More Than Words: Humanists Should Stand for Secular Social Justice
Secular Social Justice, a conference sponsored by the American Humanist Association that will be organized around the cultural context and social reformation efforts of secular people of color and their allies, will be held on January 30, 2016, at Rice University in Houston, Texas.
While I am very excited to be a part of this event, I’m also a bit puzzled at how many people have questioned the necessity of holding this convention. It’s both frustrating and amusing that, for some, addressing specific social injustices is even remotely controversial, and yet those same naysayers attend any other atheist meeting without hesitation.
Much conflict related to human affairs stems from violations of universally understood social constructs. Part and parcel to justice and equality is the idea we term “human rights,” something that is habitually taken for granted. What lies at the core of this concept is the assumption of “human dignity,” an idea that’s existed since the early stages of human-recorded history and has been expressed in virtually all cultures and religions known to humankind.
The notions of human dignity and human rights are, for example, reflected in the Southern African humanist philosophy “Ubuntu.” It’s also seen in the often-cited “golden rule” that stipulates one should treat others as one would like to be treated oneself, an idea that far precedes its appropriation found in biblical text. The same is true for the fundamental beliefs of social justice, its intent built on identifying with the humanity of others and intertwined with the objective of human rights.
These basic components ignite within us a sense of kinship that allows us to treat each other with some level of appropriate decency. Nevertheless, the perpetuation of tribalism, negative stereotypes, and microaggressions that denigrate the value of socially marginalized groups are common. Despite wanting to be a nexus in humanity’s maturation process, this problem is conspicuously evident in atheist circles. The fact that this subculture mirrors disparities present within our nationwide ethos shouldn’t be surprising since no community exists within a vacuum.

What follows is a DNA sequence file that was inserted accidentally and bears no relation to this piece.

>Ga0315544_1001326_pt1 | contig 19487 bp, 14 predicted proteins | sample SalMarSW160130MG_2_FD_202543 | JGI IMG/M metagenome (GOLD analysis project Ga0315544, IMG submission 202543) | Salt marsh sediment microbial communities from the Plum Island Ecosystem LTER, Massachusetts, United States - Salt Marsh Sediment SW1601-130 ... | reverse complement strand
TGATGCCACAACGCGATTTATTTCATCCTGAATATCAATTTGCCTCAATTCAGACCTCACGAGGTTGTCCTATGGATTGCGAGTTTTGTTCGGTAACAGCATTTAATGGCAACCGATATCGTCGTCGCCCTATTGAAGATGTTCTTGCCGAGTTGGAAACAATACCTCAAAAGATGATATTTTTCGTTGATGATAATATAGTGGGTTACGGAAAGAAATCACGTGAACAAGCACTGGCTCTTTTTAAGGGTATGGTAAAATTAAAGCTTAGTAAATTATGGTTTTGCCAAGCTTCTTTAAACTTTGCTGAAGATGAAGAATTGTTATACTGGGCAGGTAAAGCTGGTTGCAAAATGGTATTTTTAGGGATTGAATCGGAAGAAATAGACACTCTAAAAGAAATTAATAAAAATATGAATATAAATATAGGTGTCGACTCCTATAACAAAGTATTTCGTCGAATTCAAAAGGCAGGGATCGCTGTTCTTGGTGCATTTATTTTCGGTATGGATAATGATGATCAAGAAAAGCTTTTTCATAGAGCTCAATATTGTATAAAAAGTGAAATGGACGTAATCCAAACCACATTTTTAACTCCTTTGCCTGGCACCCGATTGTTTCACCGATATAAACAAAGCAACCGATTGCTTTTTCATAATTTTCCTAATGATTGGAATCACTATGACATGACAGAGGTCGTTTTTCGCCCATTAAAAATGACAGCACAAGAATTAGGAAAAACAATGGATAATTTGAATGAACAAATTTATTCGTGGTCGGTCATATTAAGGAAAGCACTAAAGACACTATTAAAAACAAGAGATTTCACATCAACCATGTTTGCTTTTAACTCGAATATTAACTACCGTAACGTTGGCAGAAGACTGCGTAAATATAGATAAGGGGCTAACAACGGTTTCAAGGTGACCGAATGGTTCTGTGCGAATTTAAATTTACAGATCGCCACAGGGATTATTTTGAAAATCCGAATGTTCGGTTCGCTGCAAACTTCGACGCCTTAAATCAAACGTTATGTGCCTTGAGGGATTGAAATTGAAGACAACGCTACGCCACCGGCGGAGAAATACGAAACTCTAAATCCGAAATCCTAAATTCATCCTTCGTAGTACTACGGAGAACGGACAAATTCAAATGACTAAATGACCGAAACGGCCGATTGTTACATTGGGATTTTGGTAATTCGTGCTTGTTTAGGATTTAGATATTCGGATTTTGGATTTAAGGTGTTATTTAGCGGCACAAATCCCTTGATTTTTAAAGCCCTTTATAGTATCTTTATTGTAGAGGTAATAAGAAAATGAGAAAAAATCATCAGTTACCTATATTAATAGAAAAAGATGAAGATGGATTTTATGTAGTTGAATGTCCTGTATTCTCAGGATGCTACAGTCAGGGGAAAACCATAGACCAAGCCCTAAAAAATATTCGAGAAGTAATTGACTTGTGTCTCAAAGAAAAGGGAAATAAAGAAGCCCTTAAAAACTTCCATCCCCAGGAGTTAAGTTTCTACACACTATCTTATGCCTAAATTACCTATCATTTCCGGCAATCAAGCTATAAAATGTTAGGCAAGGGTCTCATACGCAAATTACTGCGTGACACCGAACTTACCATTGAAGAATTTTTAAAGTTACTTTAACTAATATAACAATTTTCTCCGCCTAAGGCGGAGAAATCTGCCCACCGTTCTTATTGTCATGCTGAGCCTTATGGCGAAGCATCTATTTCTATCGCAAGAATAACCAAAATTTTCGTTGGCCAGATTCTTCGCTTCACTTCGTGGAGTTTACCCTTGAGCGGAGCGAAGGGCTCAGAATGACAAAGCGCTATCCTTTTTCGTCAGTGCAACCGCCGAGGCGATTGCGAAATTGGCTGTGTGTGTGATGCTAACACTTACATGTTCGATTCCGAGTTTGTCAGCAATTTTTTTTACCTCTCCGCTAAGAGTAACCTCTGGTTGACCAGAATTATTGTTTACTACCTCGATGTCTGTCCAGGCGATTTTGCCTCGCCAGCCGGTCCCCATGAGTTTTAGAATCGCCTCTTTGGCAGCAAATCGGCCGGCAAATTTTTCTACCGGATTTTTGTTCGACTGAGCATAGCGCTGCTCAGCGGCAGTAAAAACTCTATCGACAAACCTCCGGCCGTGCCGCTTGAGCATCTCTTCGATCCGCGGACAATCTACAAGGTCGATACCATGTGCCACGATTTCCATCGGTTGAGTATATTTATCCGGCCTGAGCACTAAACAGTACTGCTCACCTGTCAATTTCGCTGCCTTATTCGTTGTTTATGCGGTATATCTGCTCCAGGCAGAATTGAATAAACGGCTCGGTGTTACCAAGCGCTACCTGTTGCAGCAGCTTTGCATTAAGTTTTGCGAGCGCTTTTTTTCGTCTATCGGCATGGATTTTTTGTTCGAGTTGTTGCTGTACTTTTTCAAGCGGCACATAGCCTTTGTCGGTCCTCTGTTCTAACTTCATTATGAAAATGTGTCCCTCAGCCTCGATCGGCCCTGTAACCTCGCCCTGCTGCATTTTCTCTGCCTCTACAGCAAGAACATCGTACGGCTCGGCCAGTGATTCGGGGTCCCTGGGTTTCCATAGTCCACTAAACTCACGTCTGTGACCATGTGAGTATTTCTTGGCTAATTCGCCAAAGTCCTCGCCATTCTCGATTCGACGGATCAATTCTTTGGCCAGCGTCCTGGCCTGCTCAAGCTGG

Secular humanist author Dale McGowan once said, “Atheism is the first step. Humanism is the thousand steps that follow.” This isn’t me saying secular humanism is the ultimate answer, as what I’m discussing also applies to many who embrace the humanist label while also being committed to exclusionary thinking, whether purposely or unintentionally. Still, this statement eloquently summarizes the importance of development and implicitly cautions against stagnant complacency.
There are those within the atheist community who will appeal to a prescriptive definition of atheism when desires are voiced in favor of certain social matters that affect marginalized groups not usually featured in mainstream discourse. They’ll shout down or scoff at the concept of privilege. They’ll appeal to hasty generalizations or dismiss strawman constructs of social justice. They will do all of this while simultaneously objecting to Christian hegemony and campaigning for a narrow scope of social justice germane to a whitewashed secular agenda.
Why does this happen? How can so many recite declarations of “Good Without God” and ostensibly promote equality when their vision lacks the internalizing of a more inclusive mentality?